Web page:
HA NOI – The average productivity of cassava in Huong Hoa, a mountain district in the central province of Quang Tri, has increased by 25-30 per cent thanks to the development of a micro-organic fertiliser.
The increase is due to a US$423,000 project to make markets work better for the poor, managed by the Ministry of Planning and Investment and the Asian Development Bank, with financial support from the UK Department for International Development.
This highly innovative project has developed a slow-release micro-organic fertiliser derived from the brown skin (solid waste) of cassava starch processing. It has also trained poor, less-educated Paco and Van Kieu farmers in Quang Tri to use this product to fertilise their cassava for better yields and quality.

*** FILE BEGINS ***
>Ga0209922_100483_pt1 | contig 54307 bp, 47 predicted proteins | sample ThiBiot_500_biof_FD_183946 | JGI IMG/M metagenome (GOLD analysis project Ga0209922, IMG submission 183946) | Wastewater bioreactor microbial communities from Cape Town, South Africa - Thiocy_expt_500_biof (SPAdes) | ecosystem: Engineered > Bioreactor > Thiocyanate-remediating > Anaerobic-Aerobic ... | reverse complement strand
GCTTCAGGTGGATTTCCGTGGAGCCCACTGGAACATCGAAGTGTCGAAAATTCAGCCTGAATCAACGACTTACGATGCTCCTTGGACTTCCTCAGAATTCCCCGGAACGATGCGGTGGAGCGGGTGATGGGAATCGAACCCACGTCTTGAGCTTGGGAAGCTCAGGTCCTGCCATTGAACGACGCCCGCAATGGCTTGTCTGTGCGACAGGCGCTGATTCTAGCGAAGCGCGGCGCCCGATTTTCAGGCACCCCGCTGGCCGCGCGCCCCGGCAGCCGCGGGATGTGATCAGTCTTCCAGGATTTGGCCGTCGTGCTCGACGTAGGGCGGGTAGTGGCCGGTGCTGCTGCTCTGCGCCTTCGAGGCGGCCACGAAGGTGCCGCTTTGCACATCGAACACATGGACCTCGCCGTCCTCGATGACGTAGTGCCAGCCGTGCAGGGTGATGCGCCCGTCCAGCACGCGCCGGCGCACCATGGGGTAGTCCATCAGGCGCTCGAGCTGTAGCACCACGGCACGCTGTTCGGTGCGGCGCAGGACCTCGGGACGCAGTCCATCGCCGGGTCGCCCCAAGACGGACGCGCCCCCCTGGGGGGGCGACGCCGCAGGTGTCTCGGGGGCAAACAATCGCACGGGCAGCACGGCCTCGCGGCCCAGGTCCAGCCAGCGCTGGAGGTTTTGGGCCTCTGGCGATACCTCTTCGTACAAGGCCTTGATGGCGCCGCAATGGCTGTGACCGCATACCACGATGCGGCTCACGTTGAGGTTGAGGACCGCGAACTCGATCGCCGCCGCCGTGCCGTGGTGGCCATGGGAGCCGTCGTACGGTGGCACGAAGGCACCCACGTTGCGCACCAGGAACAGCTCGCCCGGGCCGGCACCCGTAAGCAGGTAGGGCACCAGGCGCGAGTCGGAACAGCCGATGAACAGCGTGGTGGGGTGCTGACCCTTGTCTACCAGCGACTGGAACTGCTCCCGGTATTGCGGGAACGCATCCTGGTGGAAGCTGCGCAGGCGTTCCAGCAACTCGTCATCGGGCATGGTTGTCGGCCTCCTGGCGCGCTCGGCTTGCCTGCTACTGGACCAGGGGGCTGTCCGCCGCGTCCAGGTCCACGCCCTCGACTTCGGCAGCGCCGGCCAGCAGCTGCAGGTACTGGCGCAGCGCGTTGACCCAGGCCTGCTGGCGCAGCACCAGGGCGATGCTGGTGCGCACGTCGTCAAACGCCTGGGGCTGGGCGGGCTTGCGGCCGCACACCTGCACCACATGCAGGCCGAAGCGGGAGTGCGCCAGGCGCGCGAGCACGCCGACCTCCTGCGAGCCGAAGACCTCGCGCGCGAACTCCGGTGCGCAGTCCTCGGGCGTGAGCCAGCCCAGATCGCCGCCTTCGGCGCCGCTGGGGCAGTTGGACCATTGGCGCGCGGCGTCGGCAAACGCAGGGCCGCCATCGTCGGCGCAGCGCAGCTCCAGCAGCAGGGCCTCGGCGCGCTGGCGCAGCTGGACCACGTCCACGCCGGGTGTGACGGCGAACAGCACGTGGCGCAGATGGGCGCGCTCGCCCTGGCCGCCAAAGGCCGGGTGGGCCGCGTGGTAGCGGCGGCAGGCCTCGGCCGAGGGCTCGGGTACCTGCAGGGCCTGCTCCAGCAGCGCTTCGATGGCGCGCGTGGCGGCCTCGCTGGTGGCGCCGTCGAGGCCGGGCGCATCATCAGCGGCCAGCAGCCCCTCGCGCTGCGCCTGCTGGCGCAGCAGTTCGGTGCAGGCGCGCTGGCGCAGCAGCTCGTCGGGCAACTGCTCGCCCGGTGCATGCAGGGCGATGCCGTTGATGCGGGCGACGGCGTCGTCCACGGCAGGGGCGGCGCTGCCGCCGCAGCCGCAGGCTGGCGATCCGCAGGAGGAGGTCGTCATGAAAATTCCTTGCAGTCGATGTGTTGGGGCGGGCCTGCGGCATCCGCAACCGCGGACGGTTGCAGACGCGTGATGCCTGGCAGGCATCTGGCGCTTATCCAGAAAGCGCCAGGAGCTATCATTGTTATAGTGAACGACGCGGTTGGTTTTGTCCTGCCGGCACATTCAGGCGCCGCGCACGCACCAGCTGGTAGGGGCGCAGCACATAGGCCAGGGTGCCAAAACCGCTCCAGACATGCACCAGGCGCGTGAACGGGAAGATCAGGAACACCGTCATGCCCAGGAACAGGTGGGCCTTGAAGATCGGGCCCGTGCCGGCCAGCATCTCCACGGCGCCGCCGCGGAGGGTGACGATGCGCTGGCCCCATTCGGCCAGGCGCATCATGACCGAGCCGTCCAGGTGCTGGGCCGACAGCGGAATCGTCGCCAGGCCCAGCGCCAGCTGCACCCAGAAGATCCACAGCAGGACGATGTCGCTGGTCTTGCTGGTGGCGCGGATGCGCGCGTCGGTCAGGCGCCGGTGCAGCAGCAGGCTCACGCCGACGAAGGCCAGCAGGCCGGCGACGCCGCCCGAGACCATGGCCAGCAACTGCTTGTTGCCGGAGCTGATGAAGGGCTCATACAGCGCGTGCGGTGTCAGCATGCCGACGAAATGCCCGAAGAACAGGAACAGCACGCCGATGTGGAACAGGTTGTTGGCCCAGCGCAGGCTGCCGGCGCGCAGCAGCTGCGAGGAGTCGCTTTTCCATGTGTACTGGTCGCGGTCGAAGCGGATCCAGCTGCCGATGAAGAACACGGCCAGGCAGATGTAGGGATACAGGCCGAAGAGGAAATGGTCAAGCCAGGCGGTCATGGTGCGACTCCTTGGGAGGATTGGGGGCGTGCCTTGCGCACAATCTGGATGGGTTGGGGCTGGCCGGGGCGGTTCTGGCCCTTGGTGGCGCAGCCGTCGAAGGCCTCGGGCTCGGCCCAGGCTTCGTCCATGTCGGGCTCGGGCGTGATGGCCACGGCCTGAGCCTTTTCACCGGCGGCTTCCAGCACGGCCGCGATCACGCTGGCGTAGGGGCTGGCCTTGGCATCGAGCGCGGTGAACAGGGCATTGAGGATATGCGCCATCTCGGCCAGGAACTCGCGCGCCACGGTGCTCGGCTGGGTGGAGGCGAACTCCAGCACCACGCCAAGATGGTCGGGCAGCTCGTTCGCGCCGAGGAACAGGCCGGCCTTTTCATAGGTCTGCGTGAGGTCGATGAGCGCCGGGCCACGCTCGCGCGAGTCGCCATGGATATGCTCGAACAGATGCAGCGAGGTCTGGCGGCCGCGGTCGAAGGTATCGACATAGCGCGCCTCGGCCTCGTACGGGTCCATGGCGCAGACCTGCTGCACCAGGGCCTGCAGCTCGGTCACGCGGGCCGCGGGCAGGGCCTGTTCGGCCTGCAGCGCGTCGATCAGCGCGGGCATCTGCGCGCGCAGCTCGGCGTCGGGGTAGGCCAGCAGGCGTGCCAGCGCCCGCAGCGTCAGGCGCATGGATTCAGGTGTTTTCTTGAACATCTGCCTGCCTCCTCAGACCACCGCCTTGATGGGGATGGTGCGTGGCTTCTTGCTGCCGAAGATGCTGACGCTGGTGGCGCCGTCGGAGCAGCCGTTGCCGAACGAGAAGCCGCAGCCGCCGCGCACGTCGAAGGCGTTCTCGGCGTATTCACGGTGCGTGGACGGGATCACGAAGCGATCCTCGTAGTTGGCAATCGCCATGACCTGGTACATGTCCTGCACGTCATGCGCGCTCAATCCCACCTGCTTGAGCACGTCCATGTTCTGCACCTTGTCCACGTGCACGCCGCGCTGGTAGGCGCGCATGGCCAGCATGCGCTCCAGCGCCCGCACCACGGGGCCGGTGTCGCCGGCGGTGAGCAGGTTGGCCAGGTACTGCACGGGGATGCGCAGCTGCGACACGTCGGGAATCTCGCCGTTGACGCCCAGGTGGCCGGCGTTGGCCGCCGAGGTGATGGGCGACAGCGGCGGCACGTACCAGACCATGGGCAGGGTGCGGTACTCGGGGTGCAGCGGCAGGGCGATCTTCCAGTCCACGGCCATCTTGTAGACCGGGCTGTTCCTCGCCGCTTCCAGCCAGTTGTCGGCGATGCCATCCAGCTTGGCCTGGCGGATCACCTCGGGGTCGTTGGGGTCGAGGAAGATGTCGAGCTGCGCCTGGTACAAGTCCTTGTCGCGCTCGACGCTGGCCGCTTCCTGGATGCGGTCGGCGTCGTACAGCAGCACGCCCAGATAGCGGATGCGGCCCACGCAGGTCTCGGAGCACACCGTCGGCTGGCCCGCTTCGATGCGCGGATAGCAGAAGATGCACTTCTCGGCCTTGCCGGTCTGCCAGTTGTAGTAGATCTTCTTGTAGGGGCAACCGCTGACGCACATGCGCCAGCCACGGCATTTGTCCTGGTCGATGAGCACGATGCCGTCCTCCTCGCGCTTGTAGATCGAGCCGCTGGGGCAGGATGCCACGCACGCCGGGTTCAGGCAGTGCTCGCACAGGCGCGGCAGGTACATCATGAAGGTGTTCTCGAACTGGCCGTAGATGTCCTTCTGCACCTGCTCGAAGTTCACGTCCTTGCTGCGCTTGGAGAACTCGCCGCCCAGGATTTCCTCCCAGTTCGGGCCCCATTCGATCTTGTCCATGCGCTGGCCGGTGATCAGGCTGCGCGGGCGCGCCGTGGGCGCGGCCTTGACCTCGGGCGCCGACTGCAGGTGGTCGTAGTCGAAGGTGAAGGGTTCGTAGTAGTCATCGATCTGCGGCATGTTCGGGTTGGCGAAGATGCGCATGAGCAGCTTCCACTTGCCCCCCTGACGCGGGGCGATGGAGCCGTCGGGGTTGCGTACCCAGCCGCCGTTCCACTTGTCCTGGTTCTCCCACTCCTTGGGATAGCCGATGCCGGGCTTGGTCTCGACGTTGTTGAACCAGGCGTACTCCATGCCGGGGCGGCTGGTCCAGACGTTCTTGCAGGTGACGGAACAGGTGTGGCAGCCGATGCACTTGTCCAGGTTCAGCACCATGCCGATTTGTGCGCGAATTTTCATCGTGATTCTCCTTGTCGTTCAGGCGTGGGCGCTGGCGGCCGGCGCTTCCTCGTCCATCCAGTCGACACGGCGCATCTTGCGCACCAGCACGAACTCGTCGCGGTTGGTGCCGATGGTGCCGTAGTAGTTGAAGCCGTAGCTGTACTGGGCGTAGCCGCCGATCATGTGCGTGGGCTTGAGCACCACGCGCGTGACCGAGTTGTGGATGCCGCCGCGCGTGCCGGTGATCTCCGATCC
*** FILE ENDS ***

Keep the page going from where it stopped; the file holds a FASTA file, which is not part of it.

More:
The project has been implemented by the State-owned enterprise Quang Tri One-member Trading Company Limited. The micro-organic fertiliser was first tested in 2009 and the company's technical team was awarded the third VINFOTEC prize for this innovation.
Initial estimates suggest that the project has benefited over 1,800 local households through improved incomes from cassava cultivation. A further 350 workers have also benefited through seasonal jobs with improved incomes in farming, transport and processing.
The project's team leader, Buddhika Samarasinghe, said it was too early to give a precise figure on the impact of this project. A random survey conducted with 37 participating households found that they had earned about VND2.5 billion from farming 60 hectares of cassava, marking an increase of VND 21 million per hectare with an average yield of 22.7 tonnes.
The project also has a positive environmental impact, in terms of less solid waste pollution by the cassava processing company, less deforestation as a result of the ability to continue farming on the same land, and more fertile reclaimed land. -- VNS